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Summary: If we do not know the Lord’s purpose as a church, then we can’t plan for success; and thus, we will see no results in reaching the world for Jesus Christ. This passage shows the five purposes (five E-words) designed for every church.

This morning, I want us to think about our purpose. The word “purpose” is defined as, “the reason for which something exists or is done,” and “an intended or desired result.”(1) Based on the definition of the word “purpose,” we can see how we need to consider the reason why we do certain things, in order to plan for a more productive outcome. Proverbs 19:21, in the New International Version, says, “Many are the plans in a person’s heart, but it is the Lord’s purpose that prevails.” If we don’t know the Lord’s purpose as a church, then we can’t plan for success; and thus, we’ll see no desired results in reaching the world for Jesus Christ.

In Acts 2:40-47, we see the five purposes designed for every church, and we’re going to look at them in great detail. We’re going to read through our entire passage of Scripture as a whole, and then I’m going to go back and re-read each particular set of verses from which I intend to show you the five purposes of the church. The five purposes will be communicated through five “E’s,” meaning we’ll learn five “E-words” that summarize each purpose of the church. If you’ve ever wondered why the church exists, then let’s open our Bibles and get started!

Example of the New Testament Church (Acts 2:40-47)

40 And with many other words he testified and exhorted them, saying, “Be saved from this perverse generation.” 41 Then those who gladly received his word were baptized; and that day about three thousand souls were added to them. 42 And they continued steadfastly in the apostles’ doctrine and fellowship, in the breaking of bread, and in prayers. 43 Then fear came upon every soul, and many wonders and signs were done through the apostles.

44 Now all who believed were together, and had all things in common, 45 and sold their possessions and goods, and divided them among all, as anyone had need. 46 So continuing daily with one accord in the temple, and breaking bread from house to house, they ate their food with gladness and simplicity of heart, 47 praising God and having favor with all the people. And the Lord added to the church daily those who were being saved.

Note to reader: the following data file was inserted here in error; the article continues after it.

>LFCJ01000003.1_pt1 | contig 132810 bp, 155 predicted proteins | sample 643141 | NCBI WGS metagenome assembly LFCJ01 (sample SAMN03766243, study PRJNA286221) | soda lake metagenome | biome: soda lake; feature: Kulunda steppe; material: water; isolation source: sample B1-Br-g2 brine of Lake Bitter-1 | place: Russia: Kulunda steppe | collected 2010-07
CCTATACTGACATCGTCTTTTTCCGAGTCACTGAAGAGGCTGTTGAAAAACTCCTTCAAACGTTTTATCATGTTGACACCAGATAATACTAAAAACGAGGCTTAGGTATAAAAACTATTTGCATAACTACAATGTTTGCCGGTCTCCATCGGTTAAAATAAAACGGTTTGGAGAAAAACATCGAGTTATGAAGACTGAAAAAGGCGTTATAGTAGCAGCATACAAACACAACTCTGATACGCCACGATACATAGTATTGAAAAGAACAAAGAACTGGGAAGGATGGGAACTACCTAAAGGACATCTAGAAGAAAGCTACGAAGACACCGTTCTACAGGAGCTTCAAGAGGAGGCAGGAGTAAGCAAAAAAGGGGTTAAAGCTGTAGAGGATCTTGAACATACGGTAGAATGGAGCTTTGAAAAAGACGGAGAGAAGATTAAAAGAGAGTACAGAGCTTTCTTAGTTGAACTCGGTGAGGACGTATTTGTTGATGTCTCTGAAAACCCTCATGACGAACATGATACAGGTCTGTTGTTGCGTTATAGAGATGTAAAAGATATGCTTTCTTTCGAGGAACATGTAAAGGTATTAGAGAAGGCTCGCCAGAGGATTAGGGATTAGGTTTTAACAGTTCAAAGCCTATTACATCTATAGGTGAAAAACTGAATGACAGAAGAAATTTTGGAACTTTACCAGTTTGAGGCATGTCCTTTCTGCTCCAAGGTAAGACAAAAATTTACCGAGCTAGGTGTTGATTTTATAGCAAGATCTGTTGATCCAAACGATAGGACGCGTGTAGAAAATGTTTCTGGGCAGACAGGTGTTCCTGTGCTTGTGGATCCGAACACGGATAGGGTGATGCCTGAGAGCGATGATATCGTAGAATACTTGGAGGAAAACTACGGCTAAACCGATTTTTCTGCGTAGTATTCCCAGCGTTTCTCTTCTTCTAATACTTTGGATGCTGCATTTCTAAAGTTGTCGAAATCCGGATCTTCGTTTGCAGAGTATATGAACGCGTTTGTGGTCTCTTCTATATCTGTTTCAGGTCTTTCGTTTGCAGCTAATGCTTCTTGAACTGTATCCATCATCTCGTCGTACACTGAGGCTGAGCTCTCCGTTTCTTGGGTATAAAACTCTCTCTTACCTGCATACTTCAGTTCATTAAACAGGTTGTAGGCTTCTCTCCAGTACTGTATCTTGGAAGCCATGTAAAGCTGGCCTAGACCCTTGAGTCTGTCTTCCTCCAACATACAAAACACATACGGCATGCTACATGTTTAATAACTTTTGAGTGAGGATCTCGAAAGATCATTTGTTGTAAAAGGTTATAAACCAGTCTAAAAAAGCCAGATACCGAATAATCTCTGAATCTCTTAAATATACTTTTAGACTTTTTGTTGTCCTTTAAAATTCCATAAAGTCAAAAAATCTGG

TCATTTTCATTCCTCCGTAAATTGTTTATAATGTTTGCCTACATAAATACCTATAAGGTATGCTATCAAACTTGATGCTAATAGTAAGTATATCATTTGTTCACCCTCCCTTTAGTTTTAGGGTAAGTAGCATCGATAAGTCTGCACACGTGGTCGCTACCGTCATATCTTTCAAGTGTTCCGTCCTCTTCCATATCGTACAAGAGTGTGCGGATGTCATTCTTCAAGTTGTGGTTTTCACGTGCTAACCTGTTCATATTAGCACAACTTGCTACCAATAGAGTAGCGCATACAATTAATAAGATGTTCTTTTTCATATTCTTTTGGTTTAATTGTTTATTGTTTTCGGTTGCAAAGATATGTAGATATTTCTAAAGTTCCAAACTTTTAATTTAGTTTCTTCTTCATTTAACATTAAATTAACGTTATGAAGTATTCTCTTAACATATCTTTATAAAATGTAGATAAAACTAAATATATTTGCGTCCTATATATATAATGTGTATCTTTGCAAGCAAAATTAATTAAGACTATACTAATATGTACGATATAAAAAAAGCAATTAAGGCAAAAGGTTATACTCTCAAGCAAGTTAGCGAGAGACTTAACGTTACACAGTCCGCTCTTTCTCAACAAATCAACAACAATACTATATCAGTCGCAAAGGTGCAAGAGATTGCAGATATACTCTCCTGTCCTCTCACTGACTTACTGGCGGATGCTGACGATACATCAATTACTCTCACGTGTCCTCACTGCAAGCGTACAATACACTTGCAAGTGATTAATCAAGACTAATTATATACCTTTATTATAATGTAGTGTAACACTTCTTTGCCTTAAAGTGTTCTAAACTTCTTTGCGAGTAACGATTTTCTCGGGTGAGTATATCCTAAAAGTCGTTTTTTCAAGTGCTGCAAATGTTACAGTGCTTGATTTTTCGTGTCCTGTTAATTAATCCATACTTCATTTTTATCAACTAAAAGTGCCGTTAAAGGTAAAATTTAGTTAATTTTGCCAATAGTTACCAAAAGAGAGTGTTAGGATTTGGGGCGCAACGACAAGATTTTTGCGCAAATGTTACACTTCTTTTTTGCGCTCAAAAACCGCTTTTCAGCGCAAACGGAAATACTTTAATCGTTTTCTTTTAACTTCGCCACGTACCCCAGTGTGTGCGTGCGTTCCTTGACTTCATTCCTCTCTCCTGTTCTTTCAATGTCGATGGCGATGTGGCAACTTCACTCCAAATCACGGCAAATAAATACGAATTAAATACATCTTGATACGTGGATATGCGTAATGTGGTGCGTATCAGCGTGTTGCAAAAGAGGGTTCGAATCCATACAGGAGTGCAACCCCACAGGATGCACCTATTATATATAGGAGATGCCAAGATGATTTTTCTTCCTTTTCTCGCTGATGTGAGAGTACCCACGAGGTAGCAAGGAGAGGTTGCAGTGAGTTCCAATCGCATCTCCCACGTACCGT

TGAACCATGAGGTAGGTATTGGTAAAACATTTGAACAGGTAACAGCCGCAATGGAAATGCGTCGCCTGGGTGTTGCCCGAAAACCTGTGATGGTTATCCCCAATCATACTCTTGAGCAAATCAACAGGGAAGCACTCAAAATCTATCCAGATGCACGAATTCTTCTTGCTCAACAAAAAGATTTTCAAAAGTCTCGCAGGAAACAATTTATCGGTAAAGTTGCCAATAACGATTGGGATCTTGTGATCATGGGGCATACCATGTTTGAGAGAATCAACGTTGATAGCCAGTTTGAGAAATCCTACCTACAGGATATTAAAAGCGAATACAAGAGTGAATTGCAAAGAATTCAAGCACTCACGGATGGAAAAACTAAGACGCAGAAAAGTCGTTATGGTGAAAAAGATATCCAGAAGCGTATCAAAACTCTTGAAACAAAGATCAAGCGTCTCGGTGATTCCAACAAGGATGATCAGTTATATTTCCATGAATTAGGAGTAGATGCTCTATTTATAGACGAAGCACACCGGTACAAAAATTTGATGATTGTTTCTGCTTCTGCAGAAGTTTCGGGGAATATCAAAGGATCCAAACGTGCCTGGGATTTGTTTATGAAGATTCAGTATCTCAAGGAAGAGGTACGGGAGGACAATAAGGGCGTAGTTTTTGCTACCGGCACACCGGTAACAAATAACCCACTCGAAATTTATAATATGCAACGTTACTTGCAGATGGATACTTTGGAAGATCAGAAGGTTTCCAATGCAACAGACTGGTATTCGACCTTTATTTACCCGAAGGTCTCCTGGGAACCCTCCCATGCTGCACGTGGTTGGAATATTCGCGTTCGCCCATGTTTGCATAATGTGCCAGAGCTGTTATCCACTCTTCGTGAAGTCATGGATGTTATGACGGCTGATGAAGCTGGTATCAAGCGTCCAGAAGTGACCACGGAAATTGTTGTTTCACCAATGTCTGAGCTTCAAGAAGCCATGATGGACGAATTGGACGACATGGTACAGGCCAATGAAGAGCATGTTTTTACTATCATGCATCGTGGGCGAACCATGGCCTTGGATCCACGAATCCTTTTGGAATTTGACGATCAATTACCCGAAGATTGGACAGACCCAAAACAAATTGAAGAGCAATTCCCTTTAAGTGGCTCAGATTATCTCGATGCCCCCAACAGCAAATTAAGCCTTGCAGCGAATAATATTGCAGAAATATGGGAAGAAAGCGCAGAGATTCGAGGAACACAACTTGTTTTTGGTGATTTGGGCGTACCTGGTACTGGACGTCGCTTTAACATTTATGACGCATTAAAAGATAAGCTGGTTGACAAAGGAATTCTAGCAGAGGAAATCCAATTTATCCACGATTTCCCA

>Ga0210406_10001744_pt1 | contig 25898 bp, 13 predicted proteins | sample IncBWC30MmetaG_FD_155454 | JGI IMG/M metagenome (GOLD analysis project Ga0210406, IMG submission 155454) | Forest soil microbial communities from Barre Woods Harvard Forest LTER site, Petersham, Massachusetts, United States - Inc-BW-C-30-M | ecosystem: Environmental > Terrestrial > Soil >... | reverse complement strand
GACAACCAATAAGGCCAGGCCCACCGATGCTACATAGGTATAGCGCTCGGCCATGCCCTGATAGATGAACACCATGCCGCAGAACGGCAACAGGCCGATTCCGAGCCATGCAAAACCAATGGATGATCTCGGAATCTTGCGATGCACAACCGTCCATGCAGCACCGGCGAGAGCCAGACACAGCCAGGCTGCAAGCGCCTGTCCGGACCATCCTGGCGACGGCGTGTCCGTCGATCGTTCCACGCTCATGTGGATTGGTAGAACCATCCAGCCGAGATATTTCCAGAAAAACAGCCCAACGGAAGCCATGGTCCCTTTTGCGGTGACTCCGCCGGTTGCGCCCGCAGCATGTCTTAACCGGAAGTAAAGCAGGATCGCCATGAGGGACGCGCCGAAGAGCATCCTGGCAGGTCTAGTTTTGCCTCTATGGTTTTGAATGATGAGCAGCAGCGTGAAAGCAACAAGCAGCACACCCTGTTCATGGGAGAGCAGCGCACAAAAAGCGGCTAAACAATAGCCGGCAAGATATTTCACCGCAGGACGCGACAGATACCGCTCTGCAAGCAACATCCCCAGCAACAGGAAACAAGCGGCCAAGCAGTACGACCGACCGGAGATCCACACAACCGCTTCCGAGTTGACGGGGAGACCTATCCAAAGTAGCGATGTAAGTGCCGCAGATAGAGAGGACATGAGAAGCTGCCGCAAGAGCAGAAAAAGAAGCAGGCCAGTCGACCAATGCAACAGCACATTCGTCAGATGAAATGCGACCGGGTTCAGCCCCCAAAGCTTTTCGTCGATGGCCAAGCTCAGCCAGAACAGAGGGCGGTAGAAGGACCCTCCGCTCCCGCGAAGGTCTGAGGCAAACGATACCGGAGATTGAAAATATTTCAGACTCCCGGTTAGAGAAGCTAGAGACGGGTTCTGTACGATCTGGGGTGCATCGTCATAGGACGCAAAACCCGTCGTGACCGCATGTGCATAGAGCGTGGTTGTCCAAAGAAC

What we see happening here is the founding of the New Testament church, as many people were saved as a result of the signs and wonders of Pentecost and the preaching of the gospel by Peter. We see here a picture of what Christ intended the church to be, functioning as it should with love and unity. As I’ve already mentioned, there are five important things that take place in this passage, and we’re going to start looking at the five purposes of the church, beginning in verses 40-41, which I’ll re-read in just a moment.

Purpose # 1: “Evangelize” through Outreach (vv. 40-41)

What is the church’s first purpose? Our first purpose is “outreach.” In Matthew 28:19, Jesus said, “Go therefore and make disciples of all the nations, baptizing them in the name of the Father and of the Son and of the Holy Spirit.” “The word ‘Go’ in the Great Commission is [what’s termed] a present participle in the Greek text. It should be read ‘as you are going’.”(2) The Great Commission doesn’t say, “If you choose to go.”

And notice that the Scripture emphatically says, “Go.” It doesn’t say for the lost to “come,” or rather, come to church. We must take the initiative and go after the lost. We must take the message of Jesus Christ out into the world, wherever we find ourselves on a daily basis. It’s called “outreach,” not “inreach.”

Making disciples and teaching them about Jesus Christ is done through outreach, which is accomplished through “Evangelism.” This is our very first “E” word. Acts chapter 2, verses 40-41, tells us, “And with many other words he testified and exhorted them, saying, ‘Be saved from this perverse generation.’ Then those who gladly received his word were baptized; and that day about three thousand souls were added to them.” We’re shown here that Peter was involved in evangelism.

Peter was preaching the gospel based on Old Testament prophecies about Jesus Christ. He was sharing the “good news” of salvation through Jesus, and the “good news” is where we obtain our word gospel, for that’s what the word gospel means in the Greek. And the Greek word for our English word gospel is “evangelion,” which is where we get the word “evangelize.” Therefore, we see here that one aspect of the church’s purpose is “Evangelism,” or telling people about Christ.

Rick Warren says, “Evangelism is more than our responsibility; it is our great privilege. We are invited to be a part of bringing people into God’s eternal family. I don’t know of a more significant cause to give one’s life to. If you knew the cure for cancer, I’m sure you’d do everything you could to get the news out. It would save millions of lives. But you already know something better: You’ve been given the gospel of eternal life to share, which is the greatest news of all!” (pp. 104-105, The Purpose Driven Church, Zondervan, 1995).

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